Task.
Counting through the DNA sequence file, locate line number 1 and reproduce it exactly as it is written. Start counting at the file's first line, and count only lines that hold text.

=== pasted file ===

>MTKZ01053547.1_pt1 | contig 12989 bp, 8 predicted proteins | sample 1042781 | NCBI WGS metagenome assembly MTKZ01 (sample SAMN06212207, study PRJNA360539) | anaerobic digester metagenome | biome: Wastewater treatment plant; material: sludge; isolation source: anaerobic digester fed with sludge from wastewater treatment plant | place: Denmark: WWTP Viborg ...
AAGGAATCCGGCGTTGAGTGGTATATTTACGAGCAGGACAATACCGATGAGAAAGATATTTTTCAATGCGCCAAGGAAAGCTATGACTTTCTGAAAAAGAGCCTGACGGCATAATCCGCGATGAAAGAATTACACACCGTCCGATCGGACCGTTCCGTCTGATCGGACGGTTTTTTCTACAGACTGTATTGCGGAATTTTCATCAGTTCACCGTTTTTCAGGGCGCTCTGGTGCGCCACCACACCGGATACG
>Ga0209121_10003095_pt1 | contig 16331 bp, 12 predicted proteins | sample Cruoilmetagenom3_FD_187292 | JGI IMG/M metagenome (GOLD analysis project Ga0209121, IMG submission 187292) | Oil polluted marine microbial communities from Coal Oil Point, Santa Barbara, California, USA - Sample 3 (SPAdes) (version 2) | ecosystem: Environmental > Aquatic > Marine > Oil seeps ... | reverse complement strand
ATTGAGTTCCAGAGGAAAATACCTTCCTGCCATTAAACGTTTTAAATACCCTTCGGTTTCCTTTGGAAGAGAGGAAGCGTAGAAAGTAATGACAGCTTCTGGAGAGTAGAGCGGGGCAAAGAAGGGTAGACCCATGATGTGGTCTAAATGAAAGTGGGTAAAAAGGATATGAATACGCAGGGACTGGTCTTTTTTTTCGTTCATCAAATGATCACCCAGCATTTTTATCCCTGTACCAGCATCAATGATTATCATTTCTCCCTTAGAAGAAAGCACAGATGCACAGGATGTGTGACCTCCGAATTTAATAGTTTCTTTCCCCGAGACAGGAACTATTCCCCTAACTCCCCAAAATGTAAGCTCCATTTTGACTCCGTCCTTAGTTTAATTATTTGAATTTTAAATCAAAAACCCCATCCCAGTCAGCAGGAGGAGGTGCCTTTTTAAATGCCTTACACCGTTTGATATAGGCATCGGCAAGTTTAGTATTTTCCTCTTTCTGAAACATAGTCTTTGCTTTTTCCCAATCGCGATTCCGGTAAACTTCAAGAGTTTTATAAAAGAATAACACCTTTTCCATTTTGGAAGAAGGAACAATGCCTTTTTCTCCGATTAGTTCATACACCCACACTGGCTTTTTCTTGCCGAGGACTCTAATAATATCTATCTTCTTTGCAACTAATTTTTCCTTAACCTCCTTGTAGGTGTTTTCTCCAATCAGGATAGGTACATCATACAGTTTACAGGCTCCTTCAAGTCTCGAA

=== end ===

>MTKZ01053547.1_pt1 | contig 12989 bp, 8 predicted proteins | sample 1042781 | NCBI WGS metagenome assembly MTKZ01 (sample SAMN06212207, study PRJNA360539) | anaerobic digester metagenome | biome: Wastewater treatment plant; material: sludge; isolation source: anaerobic digester fed with sludge from wastewater treatment plant | place: Denmark: WWTP Viborg ...